Required assessment and planning tools were reduced by 50%. An ambitious training plan introduced Signs of Safety as the new engagement, assessment and planning process. However, enthusiasm, logistics, and unexamined assumptions created implementation challenges.

NCWWI University Partnership: Implementation Feedback Loops in Child Welfare Transformation
Rosalyn Bertram, PhD, Megan Gillies, MSW, Soo-Whan Choi, MA, School of Social Work, University of Missouri Kansas City, Child and Family Evidence Based Practice Consortium, Kansas City, MO

Fortunately, NCWWI university partnership MSW trainees’ weekly field learning reports identified both strong and inconsistent implementation patterns, limited use of learning labs, and staff uncertainty regarding the interface of various child welfare services. Trainees also produced implementation evaluations of each public and private service site. In practice-to-policy feedback loops, a NCWWI field instructor academy and the grant leadership team review these data sources, sharing challenges, lessons, and solutions with the Kansas City and statewide implementation teams.

Monday March 14th Session 13

3:45 pm – 5:15 pm
Bayshore VI (Symposium)

Statewide Dissemination of Evidence-based Practice: Lessons Learned from an 8-year Initiative
Symposium Chair: Jason Lang, PhD, Child Health and Development Institute, Farmington, CT; Discussant: Kristina Stevens, LCSW, Clinical and Community Consultation and Support Division, Connecticut Department of Children and Families, Hartford, CT

This symposium will describe results from Connecticut’s model for disseminating and sustaining TF-CBT across a statewide system of care over the past eight years. Connecticut has designated a Center of Excellence that partners with state agencies, community-based providers, EBP trainers, academic partners, and family advocates in the role of an intermediary organization to support dissemination of EBPs (Franks, 2010). The Center of Excellence provides initial EBP implementation using learning collaboratives (Ebert, Amaya-Jackson, Markiewicz, Kisiel, & Fairbank, 2012) and other implementation strategies, ongoing sustainment and quality improvement through implementation consultation, data collection and reporting, administration of performance-based financial incentives, and integration with other state systems (Lang, Franks, Epstein, Stover, & Oliver, 2015).. This initiative has resulted in more than 800 clinicians trained across 30 community-based agencies and provision of TF-CBT to more than 5,000 children. A mixed methods approach to evaluation has been used, including data at the agency, clinician, and child levels.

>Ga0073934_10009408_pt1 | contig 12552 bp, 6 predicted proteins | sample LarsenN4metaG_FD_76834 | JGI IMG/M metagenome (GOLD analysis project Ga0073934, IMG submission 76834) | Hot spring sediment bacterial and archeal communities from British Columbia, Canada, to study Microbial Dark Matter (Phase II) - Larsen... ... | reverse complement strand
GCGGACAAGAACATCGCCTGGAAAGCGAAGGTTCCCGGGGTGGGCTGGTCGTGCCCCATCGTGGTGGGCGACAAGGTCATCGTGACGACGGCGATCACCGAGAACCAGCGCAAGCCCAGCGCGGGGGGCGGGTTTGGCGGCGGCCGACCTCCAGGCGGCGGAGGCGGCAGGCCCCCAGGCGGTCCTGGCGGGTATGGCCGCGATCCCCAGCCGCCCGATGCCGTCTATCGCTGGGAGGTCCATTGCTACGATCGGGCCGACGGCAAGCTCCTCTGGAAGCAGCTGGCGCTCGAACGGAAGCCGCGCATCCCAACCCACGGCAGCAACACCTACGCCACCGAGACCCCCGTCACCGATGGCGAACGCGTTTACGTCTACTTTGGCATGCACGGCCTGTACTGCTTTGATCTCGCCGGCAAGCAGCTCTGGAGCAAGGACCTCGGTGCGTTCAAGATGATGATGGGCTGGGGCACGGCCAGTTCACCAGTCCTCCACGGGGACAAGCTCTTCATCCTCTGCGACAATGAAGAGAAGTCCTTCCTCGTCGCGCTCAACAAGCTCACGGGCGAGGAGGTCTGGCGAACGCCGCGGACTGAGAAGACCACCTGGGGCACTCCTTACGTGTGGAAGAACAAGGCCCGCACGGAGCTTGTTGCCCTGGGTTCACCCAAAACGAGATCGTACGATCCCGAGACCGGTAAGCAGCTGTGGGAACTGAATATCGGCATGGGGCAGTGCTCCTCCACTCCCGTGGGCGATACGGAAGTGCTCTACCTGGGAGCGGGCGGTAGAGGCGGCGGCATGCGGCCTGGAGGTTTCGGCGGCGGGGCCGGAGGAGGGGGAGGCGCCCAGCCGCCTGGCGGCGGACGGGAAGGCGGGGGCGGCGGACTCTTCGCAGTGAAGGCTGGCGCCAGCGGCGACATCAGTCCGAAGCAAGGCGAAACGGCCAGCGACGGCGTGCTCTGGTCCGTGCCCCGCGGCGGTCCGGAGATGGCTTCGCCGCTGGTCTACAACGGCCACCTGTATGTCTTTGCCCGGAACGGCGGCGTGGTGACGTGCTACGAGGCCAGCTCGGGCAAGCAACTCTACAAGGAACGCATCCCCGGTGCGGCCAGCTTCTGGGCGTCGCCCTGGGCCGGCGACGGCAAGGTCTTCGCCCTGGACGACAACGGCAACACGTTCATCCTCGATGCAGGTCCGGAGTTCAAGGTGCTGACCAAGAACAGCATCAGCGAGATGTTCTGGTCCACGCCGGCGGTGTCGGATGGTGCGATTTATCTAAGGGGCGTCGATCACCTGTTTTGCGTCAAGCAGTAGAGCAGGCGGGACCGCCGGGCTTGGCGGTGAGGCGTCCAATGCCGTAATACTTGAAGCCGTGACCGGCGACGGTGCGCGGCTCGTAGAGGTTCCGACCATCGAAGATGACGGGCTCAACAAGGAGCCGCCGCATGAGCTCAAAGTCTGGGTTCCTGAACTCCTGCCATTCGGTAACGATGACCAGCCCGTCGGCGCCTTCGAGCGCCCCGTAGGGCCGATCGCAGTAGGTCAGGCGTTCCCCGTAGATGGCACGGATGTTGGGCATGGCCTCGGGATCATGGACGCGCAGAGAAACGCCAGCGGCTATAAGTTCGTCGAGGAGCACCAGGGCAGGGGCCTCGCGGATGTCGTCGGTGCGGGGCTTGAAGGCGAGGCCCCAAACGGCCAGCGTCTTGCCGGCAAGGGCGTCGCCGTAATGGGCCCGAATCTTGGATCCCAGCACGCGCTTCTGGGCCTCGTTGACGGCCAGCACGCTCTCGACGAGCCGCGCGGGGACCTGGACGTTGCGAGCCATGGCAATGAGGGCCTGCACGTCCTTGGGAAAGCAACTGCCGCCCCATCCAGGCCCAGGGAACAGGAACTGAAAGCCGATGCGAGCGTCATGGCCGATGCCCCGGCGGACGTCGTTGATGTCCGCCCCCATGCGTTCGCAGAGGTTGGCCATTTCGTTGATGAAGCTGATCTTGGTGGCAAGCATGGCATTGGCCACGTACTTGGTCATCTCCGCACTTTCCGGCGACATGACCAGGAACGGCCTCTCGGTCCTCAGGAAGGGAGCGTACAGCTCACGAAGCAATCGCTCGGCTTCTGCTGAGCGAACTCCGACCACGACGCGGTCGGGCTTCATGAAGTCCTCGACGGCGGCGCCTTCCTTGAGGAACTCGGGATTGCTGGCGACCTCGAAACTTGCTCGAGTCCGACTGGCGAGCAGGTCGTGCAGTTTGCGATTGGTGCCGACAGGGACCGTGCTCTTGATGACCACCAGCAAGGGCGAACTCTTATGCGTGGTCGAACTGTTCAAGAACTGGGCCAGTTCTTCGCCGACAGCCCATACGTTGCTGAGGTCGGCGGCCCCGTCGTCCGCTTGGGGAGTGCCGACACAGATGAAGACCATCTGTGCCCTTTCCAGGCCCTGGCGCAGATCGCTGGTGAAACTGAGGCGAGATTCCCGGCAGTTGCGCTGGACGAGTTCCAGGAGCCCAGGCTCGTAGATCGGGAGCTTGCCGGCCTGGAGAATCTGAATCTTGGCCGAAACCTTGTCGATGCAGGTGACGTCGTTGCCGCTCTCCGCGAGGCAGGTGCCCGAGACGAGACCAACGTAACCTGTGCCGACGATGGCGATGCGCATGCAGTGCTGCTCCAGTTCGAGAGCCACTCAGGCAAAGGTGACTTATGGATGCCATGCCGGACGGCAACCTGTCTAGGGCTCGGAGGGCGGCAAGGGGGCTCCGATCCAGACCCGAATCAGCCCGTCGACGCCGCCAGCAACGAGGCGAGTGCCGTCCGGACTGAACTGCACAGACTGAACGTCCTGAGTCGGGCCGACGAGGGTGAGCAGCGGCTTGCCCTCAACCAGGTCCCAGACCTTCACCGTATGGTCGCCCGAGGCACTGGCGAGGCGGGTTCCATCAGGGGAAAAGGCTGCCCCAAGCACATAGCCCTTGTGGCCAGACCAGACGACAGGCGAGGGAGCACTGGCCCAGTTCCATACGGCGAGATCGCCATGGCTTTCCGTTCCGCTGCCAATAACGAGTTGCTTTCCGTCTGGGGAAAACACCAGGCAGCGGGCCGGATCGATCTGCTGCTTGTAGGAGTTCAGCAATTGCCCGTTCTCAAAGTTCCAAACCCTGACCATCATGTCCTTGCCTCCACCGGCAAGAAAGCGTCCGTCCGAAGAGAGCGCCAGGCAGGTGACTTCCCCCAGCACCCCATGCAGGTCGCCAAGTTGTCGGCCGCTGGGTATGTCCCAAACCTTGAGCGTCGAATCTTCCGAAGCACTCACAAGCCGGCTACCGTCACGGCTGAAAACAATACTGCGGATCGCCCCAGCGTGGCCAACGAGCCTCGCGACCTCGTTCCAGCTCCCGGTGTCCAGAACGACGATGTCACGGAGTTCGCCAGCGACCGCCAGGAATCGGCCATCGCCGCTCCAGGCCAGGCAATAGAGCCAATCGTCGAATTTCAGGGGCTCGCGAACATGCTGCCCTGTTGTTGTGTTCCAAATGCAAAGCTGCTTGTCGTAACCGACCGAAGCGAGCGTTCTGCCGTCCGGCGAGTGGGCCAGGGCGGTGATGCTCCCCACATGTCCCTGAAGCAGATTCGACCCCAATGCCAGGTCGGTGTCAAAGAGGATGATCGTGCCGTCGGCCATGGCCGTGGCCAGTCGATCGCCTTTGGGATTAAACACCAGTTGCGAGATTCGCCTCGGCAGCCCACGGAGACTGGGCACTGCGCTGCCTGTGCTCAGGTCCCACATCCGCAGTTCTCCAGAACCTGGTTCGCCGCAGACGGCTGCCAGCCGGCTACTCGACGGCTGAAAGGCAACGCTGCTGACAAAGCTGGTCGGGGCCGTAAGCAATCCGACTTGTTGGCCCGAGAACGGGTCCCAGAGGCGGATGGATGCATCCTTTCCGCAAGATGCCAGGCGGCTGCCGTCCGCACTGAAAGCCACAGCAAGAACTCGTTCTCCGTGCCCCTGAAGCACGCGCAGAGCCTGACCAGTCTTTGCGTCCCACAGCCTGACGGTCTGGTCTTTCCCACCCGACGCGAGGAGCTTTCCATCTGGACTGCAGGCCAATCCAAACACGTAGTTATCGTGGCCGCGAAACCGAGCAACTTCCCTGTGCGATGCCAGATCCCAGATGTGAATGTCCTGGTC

Monday March 14th Session 27

5:30 pm – 6:30 pm
Esplanade II ~ (Discussion Hour)

Addressing Behavioral and Primary Health Disparities and Access to Care for Young Adults of Color
Elisabeth Cannata, PhD, Community-Based Family Services and Practice Innovation, Wheeler Clinic, Plainville, CT